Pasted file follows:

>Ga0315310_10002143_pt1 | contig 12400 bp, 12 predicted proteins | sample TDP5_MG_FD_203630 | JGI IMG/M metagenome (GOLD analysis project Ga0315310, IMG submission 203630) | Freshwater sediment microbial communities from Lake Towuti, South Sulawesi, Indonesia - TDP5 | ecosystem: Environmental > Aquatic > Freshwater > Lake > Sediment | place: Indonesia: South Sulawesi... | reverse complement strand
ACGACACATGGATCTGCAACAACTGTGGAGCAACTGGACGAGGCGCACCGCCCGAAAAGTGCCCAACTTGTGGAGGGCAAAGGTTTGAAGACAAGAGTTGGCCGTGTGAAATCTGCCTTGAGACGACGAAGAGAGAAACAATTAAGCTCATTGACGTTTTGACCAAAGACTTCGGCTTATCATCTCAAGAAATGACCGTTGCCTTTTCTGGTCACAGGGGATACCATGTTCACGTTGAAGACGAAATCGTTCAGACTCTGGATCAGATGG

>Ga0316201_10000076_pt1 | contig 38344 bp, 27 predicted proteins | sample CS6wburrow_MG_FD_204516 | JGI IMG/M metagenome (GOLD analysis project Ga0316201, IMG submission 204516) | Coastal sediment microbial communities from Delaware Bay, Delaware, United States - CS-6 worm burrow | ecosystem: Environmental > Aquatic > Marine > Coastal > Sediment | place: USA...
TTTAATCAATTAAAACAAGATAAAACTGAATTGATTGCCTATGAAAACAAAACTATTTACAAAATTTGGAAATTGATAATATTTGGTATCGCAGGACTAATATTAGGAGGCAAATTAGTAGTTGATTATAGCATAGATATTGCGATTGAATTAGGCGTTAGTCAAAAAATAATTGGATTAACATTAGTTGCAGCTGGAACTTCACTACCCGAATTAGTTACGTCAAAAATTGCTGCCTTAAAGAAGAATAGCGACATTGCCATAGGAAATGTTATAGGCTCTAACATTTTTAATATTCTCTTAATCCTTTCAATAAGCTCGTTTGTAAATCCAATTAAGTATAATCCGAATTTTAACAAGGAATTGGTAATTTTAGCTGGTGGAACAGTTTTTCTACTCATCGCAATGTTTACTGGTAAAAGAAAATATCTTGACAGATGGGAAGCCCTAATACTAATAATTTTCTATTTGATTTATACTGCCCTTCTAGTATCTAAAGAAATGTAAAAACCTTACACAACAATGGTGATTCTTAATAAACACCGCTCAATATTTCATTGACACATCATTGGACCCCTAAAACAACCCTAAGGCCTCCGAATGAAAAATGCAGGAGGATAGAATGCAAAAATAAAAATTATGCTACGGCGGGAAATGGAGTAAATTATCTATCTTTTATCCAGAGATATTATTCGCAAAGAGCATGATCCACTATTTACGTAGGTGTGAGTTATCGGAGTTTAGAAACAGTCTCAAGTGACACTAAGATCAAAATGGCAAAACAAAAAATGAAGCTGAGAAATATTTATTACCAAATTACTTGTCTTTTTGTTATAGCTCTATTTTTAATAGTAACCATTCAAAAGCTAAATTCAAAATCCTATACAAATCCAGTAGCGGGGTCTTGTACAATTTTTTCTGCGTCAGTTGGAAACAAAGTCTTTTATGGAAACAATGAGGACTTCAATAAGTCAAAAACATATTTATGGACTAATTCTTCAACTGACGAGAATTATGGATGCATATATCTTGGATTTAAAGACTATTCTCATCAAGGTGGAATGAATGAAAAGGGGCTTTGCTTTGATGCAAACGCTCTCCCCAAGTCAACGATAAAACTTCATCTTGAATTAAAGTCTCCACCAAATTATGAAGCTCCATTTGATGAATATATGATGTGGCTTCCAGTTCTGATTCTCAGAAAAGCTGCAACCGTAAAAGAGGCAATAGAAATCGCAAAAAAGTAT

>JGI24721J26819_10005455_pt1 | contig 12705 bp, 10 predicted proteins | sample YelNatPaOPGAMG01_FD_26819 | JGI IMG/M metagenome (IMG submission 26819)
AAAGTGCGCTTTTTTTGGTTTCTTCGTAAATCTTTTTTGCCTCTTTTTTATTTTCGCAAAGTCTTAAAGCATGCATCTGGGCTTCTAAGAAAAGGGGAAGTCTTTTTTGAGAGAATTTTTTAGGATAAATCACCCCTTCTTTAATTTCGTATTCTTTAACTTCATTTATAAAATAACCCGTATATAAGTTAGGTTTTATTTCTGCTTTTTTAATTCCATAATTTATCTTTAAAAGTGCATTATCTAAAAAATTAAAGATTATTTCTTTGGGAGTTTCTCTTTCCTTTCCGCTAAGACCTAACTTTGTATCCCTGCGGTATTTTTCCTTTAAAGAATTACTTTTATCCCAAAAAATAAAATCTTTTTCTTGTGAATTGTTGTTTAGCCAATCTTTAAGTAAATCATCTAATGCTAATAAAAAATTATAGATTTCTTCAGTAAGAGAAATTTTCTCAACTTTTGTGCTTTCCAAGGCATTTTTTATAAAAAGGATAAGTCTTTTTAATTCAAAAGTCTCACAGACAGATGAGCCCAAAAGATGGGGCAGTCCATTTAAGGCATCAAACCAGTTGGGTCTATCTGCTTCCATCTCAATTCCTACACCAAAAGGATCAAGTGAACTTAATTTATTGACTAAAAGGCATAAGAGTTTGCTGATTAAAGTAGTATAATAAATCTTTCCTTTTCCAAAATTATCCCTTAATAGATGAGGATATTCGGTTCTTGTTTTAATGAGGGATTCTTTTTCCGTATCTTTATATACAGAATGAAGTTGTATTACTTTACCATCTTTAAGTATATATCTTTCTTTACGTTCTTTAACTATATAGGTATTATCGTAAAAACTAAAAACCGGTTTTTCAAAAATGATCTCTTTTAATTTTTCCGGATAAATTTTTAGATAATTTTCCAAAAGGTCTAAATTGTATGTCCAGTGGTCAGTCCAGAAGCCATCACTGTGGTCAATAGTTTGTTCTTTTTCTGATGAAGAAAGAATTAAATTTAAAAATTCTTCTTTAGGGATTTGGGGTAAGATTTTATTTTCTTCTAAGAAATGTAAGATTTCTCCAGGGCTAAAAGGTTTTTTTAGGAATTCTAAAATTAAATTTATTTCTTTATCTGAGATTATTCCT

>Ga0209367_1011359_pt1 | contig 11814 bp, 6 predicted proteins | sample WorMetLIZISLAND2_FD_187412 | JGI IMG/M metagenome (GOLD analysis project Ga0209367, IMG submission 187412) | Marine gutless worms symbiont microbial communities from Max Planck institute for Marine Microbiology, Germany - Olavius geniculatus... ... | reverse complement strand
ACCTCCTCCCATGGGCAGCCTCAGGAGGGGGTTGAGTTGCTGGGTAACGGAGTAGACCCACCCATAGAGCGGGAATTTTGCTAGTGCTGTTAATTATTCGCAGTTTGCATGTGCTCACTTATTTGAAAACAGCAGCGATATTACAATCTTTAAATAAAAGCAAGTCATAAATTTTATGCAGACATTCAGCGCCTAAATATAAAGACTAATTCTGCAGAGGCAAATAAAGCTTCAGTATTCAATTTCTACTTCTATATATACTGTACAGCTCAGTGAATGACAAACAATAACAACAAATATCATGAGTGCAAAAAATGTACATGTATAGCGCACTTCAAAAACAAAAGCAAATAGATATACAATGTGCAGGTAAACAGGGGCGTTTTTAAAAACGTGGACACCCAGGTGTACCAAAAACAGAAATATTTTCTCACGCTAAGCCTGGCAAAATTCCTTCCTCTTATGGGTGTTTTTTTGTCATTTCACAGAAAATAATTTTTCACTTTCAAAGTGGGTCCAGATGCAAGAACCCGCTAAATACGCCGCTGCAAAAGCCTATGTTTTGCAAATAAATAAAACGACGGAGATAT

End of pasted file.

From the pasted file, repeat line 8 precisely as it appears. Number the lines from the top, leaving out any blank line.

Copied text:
ACCTCCTCCCATGGGCAGCCTCAGGAGGGGGTTGAGTTGCTGGGTAACGGAGTAGACCCACCCATAGAGCGGGAATTTTGCTAGTGCTGTTAATTATTCGCAGTTTGCATGTGCTCACTTATTTGAAAACAGCAGCGATATTACAATCTTTAAATAAAAGCAAGTCATAAATTTTATGCAGACATTCAGCGCCTAAATATAAAGACTAATTCTGCAGAGGCAAATAAAGCTTCAGTATTCAATTTCTACTTCTATATATACTGTACAGCTCAGTGAATGACAAACAATAACAACAAATATCATGAGTGCAAAAAATGTACATGTATAGCGCACTTCAAAAACAAAAGCAAATAGATATACAATGTGCAGGTAAACAGGGGCGTTTTTAAAAACGTGGACACCCAGGTGTACCAAAAACAGAAATATTTTCTCACGCTAAGCCTGGCAAAATTCCTTCCTCTTATGGGTGTTTTTTTGTCATTTCACAGAAAATAATTTTTCACTTTCAAAGTGGGTCCAGATGCAAGAACCCGCTAAATACGCCGCTGCAAAAGCCTATGTTTTGCAAATAAATAAAACGACGGAGATAT